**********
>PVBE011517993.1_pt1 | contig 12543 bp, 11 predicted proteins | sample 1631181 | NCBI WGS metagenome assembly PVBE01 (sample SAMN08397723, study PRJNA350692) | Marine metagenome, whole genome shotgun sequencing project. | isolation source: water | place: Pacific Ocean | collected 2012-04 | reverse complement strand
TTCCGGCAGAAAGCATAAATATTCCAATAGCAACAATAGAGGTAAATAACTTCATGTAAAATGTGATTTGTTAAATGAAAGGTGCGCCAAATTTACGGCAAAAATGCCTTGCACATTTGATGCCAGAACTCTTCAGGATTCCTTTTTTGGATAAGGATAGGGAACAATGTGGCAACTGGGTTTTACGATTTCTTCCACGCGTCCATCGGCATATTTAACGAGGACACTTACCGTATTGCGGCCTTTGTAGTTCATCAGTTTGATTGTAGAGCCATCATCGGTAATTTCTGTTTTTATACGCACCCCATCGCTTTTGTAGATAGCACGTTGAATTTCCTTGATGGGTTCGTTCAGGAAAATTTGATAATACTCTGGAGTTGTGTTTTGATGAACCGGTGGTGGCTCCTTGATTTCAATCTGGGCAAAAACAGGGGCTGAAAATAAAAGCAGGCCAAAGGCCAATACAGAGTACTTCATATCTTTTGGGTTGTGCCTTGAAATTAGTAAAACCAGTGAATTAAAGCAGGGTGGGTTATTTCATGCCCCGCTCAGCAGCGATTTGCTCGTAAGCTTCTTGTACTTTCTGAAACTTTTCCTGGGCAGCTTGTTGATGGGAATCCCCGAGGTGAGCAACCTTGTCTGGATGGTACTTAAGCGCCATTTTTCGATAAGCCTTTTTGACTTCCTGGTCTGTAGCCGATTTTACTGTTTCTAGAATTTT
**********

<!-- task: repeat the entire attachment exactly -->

>PVBE011517993.1_pt1 | contig 12543 bp, 11 predicted proteins | sample 1631181 | NCBI WGS metagenome assembly PVBE01 (sample SAMN08397723, study PRJNA350692) | Marine metagenome, whole genome shotgun sequencing project. | isolation source: water | place: Pacific Ocean | collected 2012-04 | reverse complement strand
TTCCGGCAGAAAGCATAAATATTCCAATAGCAACAATAGAGGTAAATAACTTCATGTAAAATGTGATTTGTTAAATGAAAGGTGCGCCAAATTTACGGCAAAAATGCCTTGCACATTTGATGCCAGAACTCTTCAGGATTCCTTTTTTGGATAAGGATAGGGAACAATGTGGCAACTGGGTTTTACGATTTCTTCCACGCGTCCATCGGCATATTTAACGAGGACACTTACCGTATTGCGGCCTTTGTAGTTCATCAGTTTGATTGTAGAGCCATCATCGGTAATTTCTGTTTTTATACGCACCCCATCGCTTTTGTAGATAGCACGTTGAATTTCCTTGATGGGTTCGTTCAGGAAAATTTGATAATACTCTGGAGTTGTGTTTTGATGAACCGGTGGTGGCTCCTTGATTTCAATCTGGGCAAAAACAGGGGCTGAAAATAAAAGCAGGCCAAAGGCCAATACAGAGTACTTCATATCTTTTGGGTTGTGCCTTGAAATTAGTAAAACCAGTGAATTAAAGCAGGGTGGGTTATTTCATGCCCCGCTCAGCAGCGATTTGCTCGTAAGCTTCTTGTACTTTCTGAAACTTTTCCTGGGCAGCTTGTTGATGGGAATCCCCGAGGTGAGCAACCTTGTCTGGATGGTACTTAAGCGCCATTTTTCGATAAGCCTTTTTGACTTCCTGGTCTGTAGCCGATTTTACTGTTTCTAGAATTTT